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Talar Neck Fractures

  • D’Hooghe PieterEmail author
  • Bukva Bojan
  • Krivokapic Branislav
Chapter

Abstract

Fractures of the talar neck are rare but serious injuries. They are frequently seen in high-energy and polytraumatized patients and can evolve to debilitating complications and functional limitations. The vast majority of talar fractures are intra-articular fractures.

When adjacent soft tissue injury permits, urgent reduction of associated dislocation is mandatory, together with open reduction and internal fixation (ORIF) for displaced fractures. Restoration of articular and axial alignment in the surgical treatment setup is necessary to optimize ankle function.

To obtain a complete intraoperative overview allowing for anatomical reconstruction of the articular surfaces and the axial alignment, bilateral surgical approaches are usually necessary. Internal fixation is achieved with screws or mini-plates supplemented by temporary K-wires fixation. Preoperative planning requires a computed tomography (CT) scan.

The clinical outcome after talar neck fractures is determined by the injury severity and the quality of initial reduction and internal fixation. The timing of definite internal fixation does not appear to affect the final result.

The rate of avascular necrosis (AVN) correlates with the initial degree of dislocation. Only total AVN with collapse of the talar body leads to poor results with the potential need additional surgery. Prolonged immobilization or off-loading of the affected foot is contraindicated for partial AVN. Talar neck malunions and nonunions are conditions that require surgical correction, and they often require additional autograft bone interposition. Other treatment options include corrective osteotomy, treatment of pseudarthrosis with secondary fixation, free or vascularized bone grafting, and in many cases fusion procedures of the affected joint(s).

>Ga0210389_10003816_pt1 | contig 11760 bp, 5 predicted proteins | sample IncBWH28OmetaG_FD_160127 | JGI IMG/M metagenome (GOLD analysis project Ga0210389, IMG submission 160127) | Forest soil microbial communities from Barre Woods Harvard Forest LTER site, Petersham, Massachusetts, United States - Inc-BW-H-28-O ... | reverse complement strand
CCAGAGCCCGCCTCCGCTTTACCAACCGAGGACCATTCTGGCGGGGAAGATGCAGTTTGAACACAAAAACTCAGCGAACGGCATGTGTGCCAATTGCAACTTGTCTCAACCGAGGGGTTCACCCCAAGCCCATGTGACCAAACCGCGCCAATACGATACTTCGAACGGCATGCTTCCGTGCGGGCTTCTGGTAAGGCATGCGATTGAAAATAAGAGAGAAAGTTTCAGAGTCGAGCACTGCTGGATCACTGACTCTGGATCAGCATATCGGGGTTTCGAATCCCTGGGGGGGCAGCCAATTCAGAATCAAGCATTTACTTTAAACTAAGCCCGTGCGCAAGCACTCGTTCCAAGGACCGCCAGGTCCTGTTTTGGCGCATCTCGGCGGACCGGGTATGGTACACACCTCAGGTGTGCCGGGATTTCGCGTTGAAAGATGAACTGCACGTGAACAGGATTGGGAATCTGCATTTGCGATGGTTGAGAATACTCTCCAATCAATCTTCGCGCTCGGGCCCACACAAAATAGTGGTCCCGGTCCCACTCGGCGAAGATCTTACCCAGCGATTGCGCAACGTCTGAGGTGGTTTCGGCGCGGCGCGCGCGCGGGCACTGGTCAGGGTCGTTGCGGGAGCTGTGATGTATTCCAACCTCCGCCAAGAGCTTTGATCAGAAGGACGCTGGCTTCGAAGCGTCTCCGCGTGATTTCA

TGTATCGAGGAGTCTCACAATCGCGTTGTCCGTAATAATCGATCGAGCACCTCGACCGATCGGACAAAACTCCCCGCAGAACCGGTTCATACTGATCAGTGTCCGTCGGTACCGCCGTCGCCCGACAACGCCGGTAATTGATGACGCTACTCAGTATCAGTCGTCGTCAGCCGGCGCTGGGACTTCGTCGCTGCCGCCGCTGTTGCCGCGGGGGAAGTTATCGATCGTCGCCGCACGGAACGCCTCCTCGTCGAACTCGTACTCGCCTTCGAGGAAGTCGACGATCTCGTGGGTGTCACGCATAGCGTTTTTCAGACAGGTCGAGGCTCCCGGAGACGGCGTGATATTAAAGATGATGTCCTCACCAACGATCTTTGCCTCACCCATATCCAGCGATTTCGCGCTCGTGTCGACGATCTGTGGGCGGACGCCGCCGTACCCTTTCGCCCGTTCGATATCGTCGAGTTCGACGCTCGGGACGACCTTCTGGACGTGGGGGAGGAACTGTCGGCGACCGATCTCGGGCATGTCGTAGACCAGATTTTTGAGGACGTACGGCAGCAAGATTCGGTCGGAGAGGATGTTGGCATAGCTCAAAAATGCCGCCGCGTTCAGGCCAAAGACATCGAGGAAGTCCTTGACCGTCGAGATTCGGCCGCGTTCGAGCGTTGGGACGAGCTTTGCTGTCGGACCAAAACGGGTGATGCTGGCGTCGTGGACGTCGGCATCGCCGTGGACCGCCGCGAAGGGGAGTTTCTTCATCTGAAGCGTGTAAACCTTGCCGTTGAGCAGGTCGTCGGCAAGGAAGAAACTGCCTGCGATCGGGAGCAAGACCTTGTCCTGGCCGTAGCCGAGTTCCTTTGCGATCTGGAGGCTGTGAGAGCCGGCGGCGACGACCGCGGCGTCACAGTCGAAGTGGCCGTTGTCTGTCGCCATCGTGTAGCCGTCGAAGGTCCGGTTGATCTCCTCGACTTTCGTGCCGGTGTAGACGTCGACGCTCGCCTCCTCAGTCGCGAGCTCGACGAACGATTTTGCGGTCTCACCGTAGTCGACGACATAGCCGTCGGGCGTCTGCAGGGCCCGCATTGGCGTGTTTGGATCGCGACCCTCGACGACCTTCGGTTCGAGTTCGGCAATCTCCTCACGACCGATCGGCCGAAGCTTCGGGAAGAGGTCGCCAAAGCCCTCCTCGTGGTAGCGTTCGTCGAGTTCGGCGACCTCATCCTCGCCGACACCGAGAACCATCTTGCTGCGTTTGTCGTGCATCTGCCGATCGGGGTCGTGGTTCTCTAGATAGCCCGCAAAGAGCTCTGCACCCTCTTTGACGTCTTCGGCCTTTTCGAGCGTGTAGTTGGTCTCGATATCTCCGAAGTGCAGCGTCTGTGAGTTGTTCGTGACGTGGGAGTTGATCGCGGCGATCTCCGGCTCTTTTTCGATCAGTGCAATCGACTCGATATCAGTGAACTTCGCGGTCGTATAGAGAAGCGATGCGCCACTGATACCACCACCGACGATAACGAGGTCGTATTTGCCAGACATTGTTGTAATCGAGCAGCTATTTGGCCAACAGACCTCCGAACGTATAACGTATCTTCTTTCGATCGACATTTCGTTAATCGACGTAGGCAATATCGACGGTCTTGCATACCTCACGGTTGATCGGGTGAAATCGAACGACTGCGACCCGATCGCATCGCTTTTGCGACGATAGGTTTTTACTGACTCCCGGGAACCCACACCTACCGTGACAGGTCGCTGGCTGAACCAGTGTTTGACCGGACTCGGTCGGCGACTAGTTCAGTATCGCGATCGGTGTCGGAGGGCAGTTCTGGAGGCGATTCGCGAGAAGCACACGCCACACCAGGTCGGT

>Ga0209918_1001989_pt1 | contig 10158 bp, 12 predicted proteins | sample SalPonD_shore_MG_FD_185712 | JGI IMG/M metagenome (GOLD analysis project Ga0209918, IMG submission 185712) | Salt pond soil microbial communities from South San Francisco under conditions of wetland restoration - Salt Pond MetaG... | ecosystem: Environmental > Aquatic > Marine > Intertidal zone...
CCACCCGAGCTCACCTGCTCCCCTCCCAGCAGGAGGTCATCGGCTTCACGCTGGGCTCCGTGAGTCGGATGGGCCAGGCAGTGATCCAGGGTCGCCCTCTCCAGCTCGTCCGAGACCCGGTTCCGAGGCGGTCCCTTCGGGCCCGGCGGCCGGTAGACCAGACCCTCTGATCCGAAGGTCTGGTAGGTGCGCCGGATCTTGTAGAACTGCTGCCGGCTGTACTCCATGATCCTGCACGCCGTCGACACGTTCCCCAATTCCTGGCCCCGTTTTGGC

The most common long-term complication after talar neck fracture is posttraumatic arthritis (PTA). The rate of PTA appears to increase over time.

Ideally—and with careful attention to surgical timing and technique—complications can be limited to the characteristics of the initial injury, including direct soft tissue damage, blood supply insufficiency, and articular cartilage and bony damage.

An arthroscopic-assisted ORIF technique can offer advantages in the treatment of talar neck fractures, such as improved ankle and subtalar joint anatomical congruency restoration.

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Copyright information

© Springer Nature Switzerland AG 2019

Authors and Affiliations

  • D’Hooghe Pieter
    • 1
    Email author
  • Bukva Bojan
    • 2
  • Krivokapic Branislav
    • 3
  1. 1.Department of Orthopaedic SurgeryAspetar Orthopaedic and Sportsmedical HospitalDohaQatar
  2. 2.Aspetar Orthopaedic and Sports Medical HospitalDohaQatar
  3. 3.Institute for Orthopaedic Surgery and Traumatology “Banjica”BelgradeSerbia

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